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Wednesday, February 21, 2024

Governor pledges $3.5 billion more for Florida’s environment

NewsGovernor pledges $3.5 billion more for Florida's environment

Four years ago, then-brand new Florida Governor Ron DeSantis’ first executive order delivered historic funding to the environment: $2.5 billion for Everglades and water protection, the most in the state’s history.

He coupled that move with sweeping mandates for agency change.

Now, DeSantis is ready to top that.

In his first 2023 SWFL appearance, four years to the day after that order, he announced a new one, with $3.5 billion this time.

“Achieving Even More Now for Floridspan’s Environment” takes broad aim at the state’s environment woes with continued focus on the River of Grass, Indian River Lagoon restoration, coastal resiliency, coral reef protection, and land conservation. 

It’s a stiff challenge. One program he mentioned by name is Florida’s troubled water pollution plan, which data have shown ineffective so far. A USA Todspany Network investigspantion last year found the state’s flagship program to improve water quality isn’t working.

DeSantis aims to change that.

“I’m directing the Department of Environmental Protection to strengthen basin management action plans (with) specific projects necessary to achieve our restoration goals” along with the state’s department of agriculture, as well as improve farm best management practices to keep pollution from entering the state’s waterways in the first place.”

Speaking from the yet-to-reopen Coconut Jack’s in Bonita Springs, DeSantis was flanked by officials and activists including DEP Secretary Shawn Hamilton, Chief Science Officer Mark Rains, Chief Resiliency Officer Wes Brooks and Sanibel’s Chauncey Goss, chair of the South Florida Water Management District’s new governing board (as part of his first order four years ago, DeSantis sacked the old one).

Of the revamped agency, DeSantis said “They’ve probably done more in these four years than the district has done any time in its history (with) a record amount of water that’s now flowing south through the Everglades and into Florida Bay,” something advocates have long called for.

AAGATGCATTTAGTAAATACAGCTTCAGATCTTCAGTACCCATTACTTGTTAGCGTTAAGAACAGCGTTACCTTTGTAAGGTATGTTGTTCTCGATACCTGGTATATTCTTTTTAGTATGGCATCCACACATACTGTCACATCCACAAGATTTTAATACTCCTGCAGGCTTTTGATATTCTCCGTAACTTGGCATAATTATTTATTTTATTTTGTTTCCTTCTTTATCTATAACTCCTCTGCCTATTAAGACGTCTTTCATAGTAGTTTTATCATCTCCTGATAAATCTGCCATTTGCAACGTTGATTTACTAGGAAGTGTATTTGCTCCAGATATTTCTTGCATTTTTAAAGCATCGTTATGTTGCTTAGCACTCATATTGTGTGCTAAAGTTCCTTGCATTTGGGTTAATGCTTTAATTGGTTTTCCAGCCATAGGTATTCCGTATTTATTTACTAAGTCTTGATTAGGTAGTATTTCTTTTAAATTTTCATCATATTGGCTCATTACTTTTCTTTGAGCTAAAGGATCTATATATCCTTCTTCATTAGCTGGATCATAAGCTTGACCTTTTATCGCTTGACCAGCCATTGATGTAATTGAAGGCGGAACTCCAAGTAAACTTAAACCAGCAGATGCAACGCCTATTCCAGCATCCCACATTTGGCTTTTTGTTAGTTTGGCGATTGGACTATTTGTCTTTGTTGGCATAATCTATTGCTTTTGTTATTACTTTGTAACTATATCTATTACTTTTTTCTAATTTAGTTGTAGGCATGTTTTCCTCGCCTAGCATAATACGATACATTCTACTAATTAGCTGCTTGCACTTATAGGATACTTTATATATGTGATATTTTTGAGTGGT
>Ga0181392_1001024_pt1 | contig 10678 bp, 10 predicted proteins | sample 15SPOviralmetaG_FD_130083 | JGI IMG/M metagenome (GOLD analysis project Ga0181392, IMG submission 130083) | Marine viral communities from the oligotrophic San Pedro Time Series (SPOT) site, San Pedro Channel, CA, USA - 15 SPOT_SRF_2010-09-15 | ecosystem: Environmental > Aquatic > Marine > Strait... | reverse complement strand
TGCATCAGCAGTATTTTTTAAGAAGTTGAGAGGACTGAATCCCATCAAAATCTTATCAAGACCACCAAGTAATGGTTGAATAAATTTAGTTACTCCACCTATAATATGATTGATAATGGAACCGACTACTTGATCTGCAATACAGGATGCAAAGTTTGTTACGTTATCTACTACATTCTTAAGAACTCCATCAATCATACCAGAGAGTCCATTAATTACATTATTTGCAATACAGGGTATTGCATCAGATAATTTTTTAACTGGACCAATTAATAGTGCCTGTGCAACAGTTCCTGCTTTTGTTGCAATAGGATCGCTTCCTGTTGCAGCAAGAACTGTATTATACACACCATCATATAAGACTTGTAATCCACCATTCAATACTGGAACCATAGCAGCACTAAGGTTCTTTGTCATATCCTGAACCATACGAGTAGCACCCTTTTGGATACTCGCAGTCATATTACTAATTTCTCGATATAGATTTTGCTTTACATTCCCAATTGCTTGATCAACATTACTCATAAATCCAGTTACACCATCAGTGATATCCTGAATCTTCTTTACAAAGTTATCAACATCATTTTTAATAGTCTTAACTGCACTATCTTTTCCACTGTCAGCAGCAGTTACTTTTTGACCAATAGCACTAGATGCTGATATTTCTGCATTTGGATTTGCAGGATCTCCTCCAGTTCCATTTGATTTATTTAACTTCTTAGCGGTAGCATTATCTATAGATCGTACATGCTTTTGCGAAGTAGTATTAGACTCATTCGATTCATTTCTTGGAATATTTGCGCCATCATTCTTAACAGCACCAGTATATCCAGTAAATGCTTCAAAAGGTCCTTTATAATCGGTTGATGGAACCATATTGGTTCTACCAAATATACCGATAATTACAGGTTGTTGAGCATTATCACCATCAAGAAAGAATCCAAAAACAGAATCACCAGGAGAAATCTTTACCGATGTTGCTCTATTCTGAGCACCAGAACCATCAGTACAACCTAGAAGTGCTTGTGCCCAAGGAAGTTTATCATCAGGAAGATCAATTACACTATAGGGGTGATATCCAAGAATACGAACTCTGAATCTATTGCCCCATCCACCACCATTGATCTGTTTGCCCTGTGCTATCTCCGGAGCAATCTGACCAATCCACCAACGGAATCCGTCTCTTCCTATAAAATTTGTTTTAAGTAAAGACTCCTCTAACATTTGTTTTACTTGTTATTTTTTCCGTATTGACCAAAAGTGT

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Also joining him were Captain Daniel Andrews of the nonprofit Captains for Clean Water and leadership from Audubon Florida, the Everglades Trust, the Everglades Foundation and Sarasota’s Mote Marine.

Interrupted by frequent applause, DeSantis promised help for the Indian River Lagoon with a protection program and to secure at least $100 million each year for related projects.

He’s also asking DEP to work with the Legislature to expand wastewater grant programs to help with stormwater and agricultural runoff and vowing to keep the pressure on federal agencies to continue restoration. “We don’t want to see this thing languish and get mired in bureaucracy.”

Captains for Clean Water member Rhett Morris fishes the greater Caloosahatchee estuary for a living. “Our family along with many others depends on clean water to make a living here in Southwest Florida,” he said. 2018’s devastating red tide left him and many other guides disheartened, but “since that summer, a major change has happened in the political will here in the state,” he said, starting “the day Governor Ron DeSantis came into office.”

John Cassani, Calusa Waterkeeper emeritus, questions how much the increased funding will help. “I don’t think we can buy our way out of this, considering the growth rate,” he said in an email. Even DeSantis mentioned the population swell: “(It’s) just crazy, the number of people down here.”

Both the powerful Everglades Foundation and the connected Everglades Trust are calling DeSantis America’s “Everglades Governor” for his advocacy.

After DeSantis’ announcement, Foundation CEO Erik Eikenberg said, “We see the (Everglades restoration) finish line by 2030. These projects will be finished. We will have better water quality, we will have better Everglades, we will be able to pass it on to the next generation.”

DEP Secretary Hamilton said “That’s what momentum looks like,” though he acknowledges there’s much more to be done. Hamilton said he looks forward to revisiting this day in another four years to “talk about how we blew that out of water.”

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